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Mark Lilley




The road to my friend’s house runs

along the east side of the Licking River.

On summer days you might find boys

fishing on the lower banks

or roughhousing knee-deep and shirtless

in the cold, dark waters.

Standing on the levee at dawn,

after the fog has lifted

and dispersed over the valley,

you can see soot from the factory furnaces,

a vaporous sludge hovering

over the men and women as they walk out,

another graveyard shift behind them,

another eight hours straining glue

from the pits of the tipple-tower,

until the glue is molded and shaped

into a teapot or white-winged dove,

the bargain trinkets boxed and shipped

to Gatlinburg and Pigeon Forge.


The final time we spoke,

my friend was on his way home

from the factory. His voice was hoarse.

We talked about bosses, baseball,

that night he climbed the water tower

to spray-paint his declaration of teenage love.

He chided me again for moving away,

for leaving our hometown and selling out

in the big city, and I said something

about regret, and there was silence

that he filled with a yawn,

and if rest is the proper word

then maybe my friend can rest now.


Death, when slow and certain, is considerate.

When I was a boy and my father got sick,

he had six months to write a letter,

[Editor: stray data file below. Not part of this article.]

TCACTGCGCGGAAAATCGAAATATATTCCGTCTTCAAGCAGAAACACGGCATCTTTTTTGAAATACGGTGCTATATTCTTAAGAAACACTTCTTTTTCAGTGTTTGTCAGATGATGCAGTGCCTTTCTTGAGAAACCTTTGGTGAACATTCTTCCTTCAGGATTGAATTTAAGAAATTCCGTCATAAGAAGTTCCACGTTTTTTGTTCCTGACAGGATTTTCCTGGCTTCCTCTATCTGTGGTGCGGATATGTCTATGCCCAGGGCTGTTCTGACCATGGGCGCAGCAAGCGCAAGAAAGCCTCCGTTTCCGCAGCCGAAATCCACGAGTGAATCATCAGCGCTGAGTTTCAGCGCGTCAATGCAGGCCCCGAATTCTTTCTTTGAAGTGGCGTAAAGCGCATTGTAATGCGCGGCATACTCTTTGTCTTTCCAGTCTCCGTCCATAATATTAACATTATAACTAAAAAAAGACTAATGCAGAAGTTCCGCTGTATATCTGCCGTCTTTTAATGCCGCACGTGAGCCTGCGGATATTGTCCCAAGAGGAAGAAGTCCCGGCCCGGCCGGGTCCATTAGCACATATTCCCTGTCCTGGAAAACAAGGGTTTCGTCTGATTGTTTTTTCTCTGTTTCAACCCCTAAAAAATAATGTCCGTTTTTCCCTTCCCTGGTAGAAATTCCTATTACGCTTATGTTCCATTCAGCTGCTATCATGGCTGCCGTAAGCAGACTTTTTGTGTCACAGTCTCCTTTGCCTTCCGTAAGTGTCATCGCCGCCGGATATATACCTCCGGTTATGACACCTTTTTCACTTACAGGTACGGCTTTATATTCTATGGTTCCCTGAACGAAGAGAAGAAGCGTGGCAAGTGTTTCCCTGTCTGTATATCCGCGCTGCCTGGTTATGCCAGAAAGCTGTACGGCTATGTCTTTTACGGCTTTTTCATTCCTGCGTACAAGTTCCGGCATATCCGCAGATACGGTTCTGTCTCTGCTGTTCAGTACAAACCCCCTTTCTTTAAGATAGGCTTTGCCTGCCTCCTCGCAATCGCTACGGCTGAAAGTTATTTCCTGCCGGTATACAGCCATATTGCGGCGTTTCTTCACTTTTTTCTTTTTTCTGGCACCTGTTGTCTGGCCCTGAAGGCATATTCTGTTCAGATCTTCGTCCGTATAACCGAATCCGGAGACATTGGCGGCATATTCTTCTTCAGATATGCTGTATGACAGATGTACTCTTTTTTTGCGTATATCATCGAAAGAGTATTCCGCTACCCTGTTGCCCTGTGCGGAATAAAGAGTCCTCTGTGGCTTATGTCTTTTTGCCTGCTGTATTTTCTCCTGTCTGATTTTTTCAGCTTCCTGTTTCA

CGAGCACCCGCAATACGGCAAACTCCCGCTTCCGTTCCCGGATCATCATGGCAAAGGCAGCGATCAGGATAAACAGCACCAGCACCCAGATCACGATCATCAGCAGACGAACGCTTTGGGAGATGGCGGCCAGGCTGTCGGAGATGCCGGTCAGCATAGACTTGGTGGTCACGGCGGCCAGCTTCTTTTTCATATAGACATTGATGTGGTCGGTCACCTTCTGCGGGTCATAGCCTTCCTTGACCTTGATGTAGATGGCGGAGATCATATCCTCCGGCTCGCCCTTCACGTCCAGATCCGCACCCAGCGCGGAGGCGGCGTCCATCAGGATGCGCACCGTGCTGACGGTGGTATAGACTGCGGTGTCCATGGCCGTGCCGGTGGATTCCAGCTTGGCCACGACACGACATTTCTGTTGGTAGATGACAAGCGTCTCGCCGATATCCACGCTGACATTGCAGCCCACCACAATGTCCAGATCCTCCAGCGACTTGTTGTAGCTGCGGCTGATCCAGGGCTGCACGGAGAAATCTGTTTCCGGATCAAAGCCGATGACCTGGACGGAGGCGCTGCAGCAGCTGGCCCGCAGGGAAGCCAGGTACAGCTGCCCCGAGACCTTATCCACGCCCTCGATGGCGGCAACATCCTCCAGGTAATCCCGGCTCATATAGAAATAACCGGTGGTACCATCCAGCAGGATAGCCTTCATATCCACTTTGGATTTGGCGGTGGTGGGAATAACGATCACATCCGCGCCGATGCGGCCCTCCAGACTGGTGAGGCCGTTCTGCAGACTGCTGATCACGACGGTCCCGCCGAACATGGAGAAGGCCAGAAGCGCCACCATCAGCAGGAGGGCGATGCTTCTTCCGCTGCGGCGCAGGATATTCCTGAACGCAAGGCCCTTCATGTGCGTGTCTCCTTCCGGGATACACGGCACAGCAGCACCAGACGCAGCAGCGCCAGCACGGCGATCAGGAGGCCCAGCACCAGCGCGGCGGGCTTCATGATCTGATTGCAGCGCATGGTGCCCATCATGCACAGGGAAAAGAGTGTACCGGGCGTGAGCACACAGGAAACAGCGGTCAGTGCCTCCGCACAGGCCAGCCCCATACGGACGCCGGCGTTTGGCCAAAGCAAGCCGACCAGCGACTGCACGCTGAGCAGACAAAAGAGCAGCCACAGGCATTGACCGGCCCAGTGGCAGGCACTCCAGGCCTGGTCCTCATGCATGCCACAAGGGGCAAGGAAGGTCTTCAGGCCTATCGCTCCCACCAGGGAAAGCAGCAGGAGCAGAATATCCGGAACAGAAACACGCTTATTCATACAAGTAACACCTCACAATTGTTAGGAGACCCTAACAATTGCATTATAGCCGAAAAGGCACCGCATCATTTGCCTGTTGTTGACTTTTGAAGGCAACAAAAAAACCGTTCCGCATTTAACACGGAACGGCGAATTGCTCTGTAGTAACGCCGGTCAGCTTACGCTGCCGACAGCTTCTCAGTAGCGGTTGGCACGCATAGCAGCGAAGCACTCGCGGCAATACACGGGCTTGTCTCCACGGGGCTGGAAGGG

enough time to explain why

he refused to marry my mother,

and why for weeks he would disappear

without taking a change of clothes.

Instead, on his deathbed he gave me a book

about Crosley Field, and told me a story

about watching the Red Legs sweep

the Cardinals in a double-header,

the memory of rookie lefthander, Joe Nuxhall

staring down the great Stan Musial,

and how he wished I would have been there

to see the audacity of youth.

For thirty years I’ve kept that book in a shoebox

with my baseball cards and silver dollars.


Maybe all that survives is the language

of forgiveness, and maybe

the language of forgiveness

need not be written or spoken or sung.

When my friend’s daughter heard the noise

from her upstairs bedroom,

she thought it was a glass breaking.

She never heard a gunshot before,

except on television or in the movies,

and this sounded different than that.

When her mother yelled,

Don’t come downstairs, your dad hurt himself,

she thought he had cut his hand,

and then, How bad could it be?


Later this morning at Sacred Heart

I will recite the Holy Rosary,

and after praying for my friend’s soul

maybe I will hear back

from the God I seldom believe in,

the God I taught my children to disbelieve.

Maybe I will see his plates on fire

and spinning, one for each child forgotten

or fondled or slapped around,

one for each child shot up or safely buckled

and driven into a lake,

and one for my friend’s daughter,

a child spared by her father

as best he could.


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